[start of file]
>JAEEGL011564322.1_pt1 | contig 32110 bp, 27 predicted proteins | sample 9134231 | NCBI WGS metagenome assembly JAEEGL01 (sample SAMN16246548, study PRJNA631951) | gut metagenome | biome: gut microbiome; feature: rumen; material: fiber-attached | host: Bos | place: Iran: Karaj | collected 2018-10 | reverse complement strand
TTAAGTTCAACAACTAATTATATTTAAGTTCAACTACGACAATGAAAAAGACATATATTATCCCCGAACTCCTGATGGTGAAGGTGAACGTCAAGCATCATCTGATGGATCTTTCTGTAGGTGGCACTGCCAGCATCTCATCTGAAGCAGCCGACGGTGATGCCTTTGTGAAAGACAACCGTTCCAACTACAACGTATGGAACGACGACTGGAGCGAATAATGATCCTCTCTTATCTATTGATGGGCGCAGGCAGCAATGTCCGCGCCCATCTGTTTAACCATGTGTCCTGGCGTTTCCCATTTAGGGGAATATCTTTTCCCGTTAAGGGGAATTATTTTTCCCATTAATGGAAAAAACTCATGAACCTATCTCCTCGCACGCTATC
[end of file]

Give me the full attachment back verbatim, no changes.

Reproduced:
>JAEEGL011564322.1_pt1 | contig 32110 bp, 27 predicted proteins | sample 9134231 | NCBI WGS metagenome assembly JAEEGL01 (sample SAMN16246548, study PRJNA631951) | gut metagenome | biome: gut microbiome; feature: rumen; material: fiber-attached | host: Bos | place: Iran: Karaj | collected 2018-10 | reverse complement strand
TTAAGTTCAACAACTAATTATATTTAAGTTCAACTACGACAATGAAAAAGACATATATTATCCCCGAACTCCTGATGGTGAAGGTGAACGTCAAGCATCATCTGATGGATCTTTCTGTAGGTGGCACTGCCAGCATCTCATCTGAAGCAGCCGACGGTGATGCCTTTGTGAAAGACAACCGTTCCAACTACAACGTATGGAACGACGACTGGAGCGAATAATGATCCTCTCTTATCTATTGATGGGCGCAGGCAGCAATGTCCGCGCCCATCTGTTTAACCATGTGTCCTGGCGTTTCCCATTTAGGGGAATATCTTTTCCCGTTAAGGGGAATTATTTTTCCCATTAATGGAAAAAACTCATGAACCTATCTCCTCGCACGCTATC